Kubernetes has become the dominant orchestration platform for cloud-native apps– and for good reason. It can be a powerful tool in your software development lifecycle. But how do you know if your Kubernetes-based app can handle the demands of production traffic?
Kubernetes alone isn’t always enough to ensure your app’s performance under load. In many cases it is, but it’s always smart to know your application’s limits.
Load testing in Kubernetes can provide you with benefits:
- Cohesive insight into your application’s performance
- Verification of the load capacity of your application
- Verification of your infrastructure
- A reduced risk of server crashes
This post will explore the top tools and methods for load testing your Kubernetes app so you can unlock these benefits and keep your application running reliably, even under the heaviest load.
Kubernetes Performance Testing Essentials
There are three main reasons to load test a Kubernetes application: preparing for traffic spikes, ensuring high performance, and detecting issues early.
To load test a Kubernetes app, you need specialized tools designed for Kubernetes that can spin up temporary Pods to generate load. Utilizing tools specifically designed for Kubernetes has some unique advantages:
- Scale load testing infrastructure by spinning up new Pods quickly
- More closely simulate production scaling by utilizing the same exact autoscaling rules
- Easily integrate into CI/CD pipelines using Kubernetes-native tools and workflows
Getting set up with performance testing in Kubernetes has a few requirements as well:
While you can use tools not specifically developed with Kubernetes in mind, it will most often lead to a sub-par experience where you’re managing a ton of infrastructure, writing custom scripts, and finding a lack of support for your use case.
It’s tempting to change the cluster size during testing, e.g. as a way of saving cost. Though this shouldn’t be avoided in every use case, it should only be done while being aware of whether it’ll have any impact on test results. For example, choosing nodes with 10 times less RAM will most likely make the application run slower, causing misleading test results.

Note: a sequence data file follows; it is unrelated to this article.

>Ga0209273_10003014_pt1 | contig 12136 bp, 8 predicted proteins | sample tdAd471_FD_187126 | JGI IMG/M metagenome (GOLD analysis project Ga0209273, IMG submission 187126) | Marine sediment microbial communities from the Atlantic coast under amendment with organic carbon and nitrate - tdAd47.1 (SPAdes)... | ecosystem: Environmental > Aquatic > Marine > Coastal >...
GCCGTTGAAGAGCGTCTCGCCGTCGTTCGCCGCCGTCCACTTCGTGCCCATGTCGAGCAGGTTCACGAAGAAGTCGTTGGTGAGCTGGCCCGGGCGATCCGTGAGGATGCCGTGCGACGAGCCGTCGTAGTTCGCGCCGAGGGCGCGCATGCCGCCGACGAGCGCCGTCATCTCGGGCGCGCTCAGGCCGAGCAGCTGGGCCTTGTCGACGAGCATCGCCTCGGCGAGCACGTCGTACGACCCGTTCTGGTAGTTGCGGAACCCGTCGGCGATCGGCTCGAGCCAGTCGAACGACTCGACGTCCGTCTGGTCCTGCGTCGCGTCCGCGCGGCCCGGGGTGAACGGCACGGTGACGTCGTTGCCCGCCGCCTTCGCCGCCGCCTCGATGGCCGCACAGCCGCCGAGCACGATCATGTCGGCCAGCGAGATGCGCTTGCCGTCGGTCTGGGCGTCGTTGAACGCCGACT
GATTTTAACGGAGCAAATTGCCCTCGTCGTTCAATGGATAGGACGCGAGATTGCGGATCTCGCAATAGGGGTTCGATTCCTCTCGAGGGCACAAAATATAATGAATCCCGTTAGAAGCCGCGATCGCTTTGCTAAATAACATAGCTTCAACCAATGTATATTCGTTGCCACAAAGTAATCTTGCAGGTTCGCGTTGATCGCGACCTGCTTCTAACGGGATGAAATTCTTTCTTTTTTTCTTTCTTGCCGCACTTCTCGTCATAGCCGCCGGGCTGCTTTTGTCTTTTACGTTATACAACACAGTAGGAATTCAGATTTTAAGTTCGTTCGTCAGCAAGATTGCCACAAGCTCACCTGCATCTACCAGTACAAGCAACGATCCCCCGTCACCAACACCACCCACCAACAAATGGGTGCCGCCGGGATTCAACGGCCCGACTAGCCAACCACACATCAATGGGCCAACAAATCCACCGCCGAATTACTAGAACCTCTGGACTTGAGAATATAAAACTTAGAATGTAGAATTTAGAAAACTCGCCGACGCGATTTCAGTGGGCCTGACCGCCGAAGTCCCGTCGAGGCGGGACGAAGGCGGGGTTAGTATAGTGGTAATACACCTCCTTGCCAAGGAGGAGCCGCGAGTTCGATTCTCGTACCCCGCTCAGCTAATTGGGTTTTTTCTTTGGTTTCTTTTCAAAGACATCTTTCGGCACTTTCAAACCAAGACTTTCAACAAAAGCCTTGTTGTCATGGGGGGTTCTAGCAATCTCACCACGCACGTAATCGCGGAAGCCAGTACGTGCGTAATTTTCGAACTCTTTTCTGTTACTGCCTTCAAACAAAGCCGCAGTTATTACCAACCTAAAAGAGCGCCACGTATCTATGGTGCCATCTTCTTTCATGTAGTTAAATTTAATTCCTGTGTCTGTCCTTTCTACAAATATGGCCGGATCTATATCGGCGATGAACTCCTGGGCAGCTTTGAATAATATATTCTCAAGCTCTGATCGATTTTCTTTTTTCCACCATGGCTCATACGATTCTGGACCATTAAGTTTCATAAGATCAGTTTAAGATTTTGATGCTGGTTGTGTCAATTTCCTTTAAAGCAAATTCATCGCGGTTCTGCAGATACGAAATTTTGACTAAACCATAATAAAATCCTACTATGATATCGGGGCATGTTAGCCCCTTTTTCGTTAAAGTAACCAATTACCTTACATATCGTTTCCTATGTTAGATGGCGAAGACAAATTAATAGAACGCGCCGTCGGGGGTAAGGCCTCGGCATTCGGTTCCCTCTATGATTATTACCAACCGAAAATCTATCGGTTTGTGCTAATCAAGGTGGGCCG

Whereas typical load testing may only require a few metrics to be monitored, Kubernetes requires you to have a more comprehensive overview. For example, you can’t always monitor just your Service-under-Test, as you won’t know if it has any effect on other applications running on the same node.
5 Kubernetes Load Testing Tools
This post evaluates the 5 popular tools for ease of use, CI/CD integration, and quality of documentation. Three of the most important criteria when choosing a tool.
With a variety of Kubernetes load testing tools, choosing one that not only accomplishes the work you need while also being easy to use and easy to debug is important. In this comparison, you’ll see each tool approached with the mindset of a developer, tasked with setting up load testing in a modern infrastructure.
From the moment you enter the Speedscale UI, it’s clear that ease of use is a priority. It’s also developed very clearly toward use with Kubernetes. Speedscale has developed its own speedctl CLI tool, which you can use to configure your Kubernetes cluster. From then on, everything is configured using annotations on your deployments.
It’s not necessary to have a ton of Kubernetes knowledge to get going since the documentation is well written and the tool is fairly straightforward.
Speedscale’s convenient features include:
- Automatic traffic replay via a sidecar proxy
- Automatically generated mocks for your backend and/or third-party APIs
- Easy-to-understand reports
For example, you don’t need to set up huge Kubernetes clusters to execute a load test, or production-grade pods to execute the replay. Speedscale’s distributed load testing runs in your existing Kubernetes clusters. This makes simulating high inbound/backend traffic much cheaper vs traditional load testing.
Plus, mocked containers can generate chaos, like variable latency, 404s, and unresponsiveness. This way you’re not just testing your service in optimal conditions. You can also see how it responds to unstable dependencies.
To get results after running the test, take a look in the web UI, which will show the most general statistics, like 95th and 99th percentile of response times, among others. However, it also shows each request in its entirety, so you can dive deep into any test report you want.